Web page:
Success at a volunteer fair means more than just showing up

Volunteer fair success

Has your organization ever participated in a volunteer fair?

It can be an amazingly effective way of gaining community exposure and meeting potential volunteers you may never have met otherwise.

It can also be a waste of time and money. Let’s face it, it’s one thing to set up a table at a volunteer fair, recruitment drive or a similar event; it’s another thing entirely to have it be successful.

What makes the difference between a successful event and a waste of time? Planning and preparation. From the moment you decide to participate, you need to start working on making it successful. Just showing up isn’t enough.

Start by being super clear on exactly what you’re looking for from the volunteer fair.

Do you want community exposure as well as volunteers? How many volunteers do you want – and be specific. What skills or attitude do you need them to have? (I highly recommend recruiting for attitude. Skills can be taught.) The clearer you are about what you want, the more likely it is you’ll find it.

Think of it this way. Have you ever decided to buy a vehicle and, once you know what you want, you see that vehicle everywhere? I bought a Toyota Tacoma a few years back. In the week or so between when I decided that that’s what I wanted and when I went in to get it, every second vehicle I saw seemed to be a Tacoma. I had never really noticed them before, but now that’s all I saw.

The same is true for volunteers. Know exactly what you’re looking for and you will start to see them.

What can you offer a volunteer?

Ask not what the volunteer can do for you, but what you can do for the volunteer. We get caught up (understandably enough) about what we need, but your relationship with a volunteer needs to be a two-way street. Know specifically how a volunteer will benefit by being with your organization. Having it clear in your own mind will make it easier to demonstrate to people at the volunteer fair.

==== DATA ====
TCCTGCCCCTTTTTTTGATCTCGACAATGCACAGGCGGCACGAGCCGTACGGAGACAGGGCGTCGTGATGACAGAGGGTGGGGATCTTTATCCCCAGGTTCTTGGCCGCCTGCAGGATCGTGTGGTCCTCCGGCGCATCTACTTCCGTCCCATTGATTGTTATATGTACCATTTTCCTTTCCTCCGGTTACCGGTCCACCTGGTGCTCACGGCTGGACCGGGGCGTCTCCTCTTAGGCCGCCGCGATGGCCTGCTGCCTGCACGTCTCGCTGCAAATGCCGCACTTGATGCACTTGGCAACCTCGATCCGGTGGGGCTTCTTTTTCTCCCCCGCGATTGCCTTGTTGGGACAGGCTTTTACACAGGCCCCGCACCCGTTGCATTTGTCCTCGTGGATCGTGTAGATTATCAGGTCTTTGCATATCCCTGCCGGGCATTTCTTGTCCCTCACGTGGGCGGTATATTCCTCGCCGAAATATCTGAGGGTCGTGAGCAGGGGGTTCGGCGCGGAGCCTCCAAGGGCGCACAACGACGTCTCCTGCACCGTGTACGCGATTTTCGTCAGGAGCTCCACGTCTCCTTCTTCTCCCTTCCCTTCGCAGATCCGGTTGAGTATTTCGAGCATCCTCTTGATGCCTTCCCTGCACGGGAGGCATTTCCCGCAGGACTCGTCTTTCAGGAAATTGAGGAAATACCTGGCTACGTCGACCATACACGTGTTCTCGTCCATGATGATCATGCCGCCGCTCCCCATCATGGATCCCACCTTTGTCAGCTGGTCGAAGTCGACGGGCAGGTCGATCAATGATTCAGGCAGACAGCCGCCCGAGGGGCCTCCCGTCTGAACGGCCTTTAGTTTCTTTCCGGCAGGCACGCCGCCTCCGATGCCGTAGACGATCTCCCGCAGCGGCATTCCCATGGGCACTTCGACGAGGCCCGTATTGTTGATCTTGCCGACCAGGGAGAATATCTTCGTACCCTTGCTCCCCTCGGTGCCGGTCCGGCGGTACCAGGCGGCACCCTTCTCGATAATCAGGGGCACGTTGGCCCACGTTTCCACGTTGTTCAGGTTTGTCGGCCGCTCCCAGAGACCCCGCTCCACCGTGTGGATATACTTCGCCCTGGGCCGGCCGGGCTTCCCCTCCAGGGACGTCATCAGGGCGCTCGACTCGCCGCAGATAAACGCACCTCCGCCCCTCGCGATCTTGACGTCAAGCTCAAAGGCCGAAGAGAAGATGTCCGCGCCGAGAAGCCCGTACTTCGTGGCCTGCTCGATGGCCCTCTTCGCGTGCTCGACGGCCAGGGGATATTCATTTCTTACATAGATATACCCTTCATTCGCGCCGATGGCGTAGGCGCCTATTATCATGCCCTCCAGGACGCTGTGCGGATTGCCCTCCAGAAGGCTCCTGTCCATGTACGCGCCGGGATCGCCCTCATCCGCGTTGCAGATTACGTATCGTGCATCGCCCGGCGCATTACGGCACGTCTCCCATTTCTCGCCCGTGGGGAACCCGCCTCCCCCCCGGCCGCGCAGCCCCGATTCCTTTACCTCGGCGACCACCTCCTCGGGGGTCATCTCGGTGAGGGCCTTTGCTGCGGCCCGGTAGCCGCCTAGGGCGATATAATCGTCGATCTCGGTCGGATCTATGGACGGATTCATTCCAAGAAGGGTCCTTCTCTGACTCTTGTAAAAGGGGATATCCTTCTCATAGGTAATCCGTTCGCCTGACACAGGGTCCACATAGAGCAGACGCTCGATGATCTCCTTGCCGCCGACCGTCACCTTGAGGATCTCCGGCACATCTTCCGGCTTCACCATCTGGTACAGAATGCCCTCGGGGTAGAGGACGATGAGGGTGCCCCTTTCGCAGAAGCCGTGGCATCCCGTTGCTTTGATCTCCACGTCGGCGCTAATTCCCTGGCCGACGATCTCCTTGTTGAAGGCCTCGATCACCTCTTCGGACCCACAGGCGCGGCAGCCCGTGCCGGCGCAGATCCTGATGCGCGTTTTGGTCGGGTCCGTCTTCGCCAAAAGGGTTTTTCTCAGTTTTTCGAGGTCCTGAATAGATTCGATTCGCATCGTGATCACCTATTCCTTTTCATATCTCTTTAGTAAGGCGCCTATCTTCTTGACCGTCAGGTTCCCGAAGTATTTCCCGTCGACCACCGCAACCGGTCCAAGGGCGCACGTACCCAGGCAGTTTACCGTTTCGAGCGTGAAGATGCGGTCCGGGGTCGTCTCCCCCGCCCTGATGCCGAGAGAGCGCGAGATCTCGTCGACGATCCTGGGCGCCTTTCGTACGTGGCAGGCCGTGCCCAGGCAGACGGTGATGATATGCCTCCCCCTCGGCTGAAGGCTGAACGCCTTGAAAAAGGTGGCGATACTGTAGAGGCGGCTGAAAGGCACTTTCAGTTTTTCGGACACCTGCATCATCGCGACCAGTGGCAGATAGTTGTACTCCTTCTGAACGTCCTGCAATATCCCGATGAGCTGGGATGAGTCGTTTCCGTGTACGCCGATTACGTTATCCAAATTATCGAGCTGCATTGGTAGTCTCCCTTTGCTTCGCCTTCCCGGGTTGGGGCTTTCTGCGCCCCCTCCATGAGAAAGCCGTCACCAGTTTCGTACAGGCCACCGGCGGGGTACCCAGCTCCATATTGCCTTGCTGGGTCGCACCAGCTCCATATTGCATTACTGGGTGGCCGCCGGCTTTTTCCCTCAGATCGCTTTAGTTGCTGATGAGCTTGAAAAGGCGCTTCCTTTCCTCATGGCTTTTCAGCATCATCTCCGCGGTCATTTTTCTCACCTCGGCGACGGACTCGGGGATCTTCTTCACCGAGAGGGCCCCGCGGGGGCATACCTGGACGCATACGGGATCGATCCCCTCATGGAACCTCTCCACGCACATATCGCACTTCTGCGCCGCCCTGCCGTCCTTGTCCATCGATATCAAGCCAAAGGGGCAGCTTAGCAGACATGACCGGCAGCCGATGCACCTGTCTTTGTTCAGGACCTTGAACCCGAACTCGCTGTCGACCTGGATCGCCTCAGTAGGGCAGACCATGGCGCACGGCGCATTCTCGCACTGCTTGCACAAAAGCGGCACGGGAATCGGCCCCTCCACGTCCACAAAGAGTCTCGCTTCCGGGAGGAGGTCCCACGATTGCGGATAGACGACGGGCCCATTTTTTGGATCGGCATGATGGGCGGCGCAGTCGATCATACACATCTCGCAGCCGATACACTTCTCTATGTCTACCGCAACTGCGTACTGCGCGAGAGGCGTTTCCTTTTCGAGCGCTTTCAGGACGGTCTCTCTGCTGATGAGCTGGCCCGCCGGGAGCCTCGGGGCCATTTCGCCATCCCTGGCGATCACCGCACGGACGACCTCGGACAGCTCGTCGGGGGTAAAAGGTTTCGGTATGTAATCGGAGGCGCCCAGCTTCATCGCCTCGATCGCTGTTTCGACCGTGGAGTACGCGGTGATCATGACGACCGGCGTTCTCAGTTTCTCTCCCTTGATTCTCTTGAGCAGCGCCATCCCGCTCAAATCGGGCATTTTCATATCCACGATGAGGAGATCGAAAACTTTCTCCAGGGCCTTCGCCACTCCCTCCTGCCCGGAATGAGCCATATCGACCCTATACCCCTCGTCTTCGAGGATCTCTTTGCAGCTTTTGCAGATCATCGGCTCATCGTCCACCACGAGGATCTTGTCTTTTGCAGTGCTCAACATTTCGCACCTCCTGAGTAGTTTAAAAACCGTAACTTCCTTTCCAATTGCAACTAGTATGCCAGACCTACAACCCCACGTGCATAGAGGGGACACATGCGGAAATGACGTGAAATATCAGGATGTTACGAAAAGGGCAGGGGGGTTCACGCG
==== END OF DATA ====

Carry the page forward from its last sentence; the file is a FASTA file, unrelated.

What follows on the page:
Know your mission, and be passionate about it.

Know exactly what your organization does and why it’s important. Be able to articulate it, and be prepared to answer questions about it. Most people choose where they volunteer because of the difference that the organization makes in the community or the world. If you can’t demonstrate that, there is little reason for someone to step forward.

Be passionate about it. Passion is a magnet. If you’re enthusiastic about the impact your organization is making, other people will want to become part of it.

Reduce hoops and red tape.

Have as much done ahead of time as you can. Take a look at your application form. Is there any part of it you can fill out ahead of time to save the applicant effort? What can you streamline in terms of background checks or other red tape? The fewer hoops someone has to jump through to start volunteering, the more likely it is that they will finish the process.

Plan what your table at the volunteer fair will look like.

How can you make it attractive? What can you do to draw attention to it? At a volunteer fair I organized earlier this year, a non-profit theatre group had all the people at their table dressed in costumes. Another group, a search & rescue organization, had a bunch of the equipment they used laid out for people to handle. The local Pride group had colourful flags and banners. Others had candies to give away, or draws or games. Still others had videos or slideshows of what they do in the community. Think about what you can do that will bring people to your table.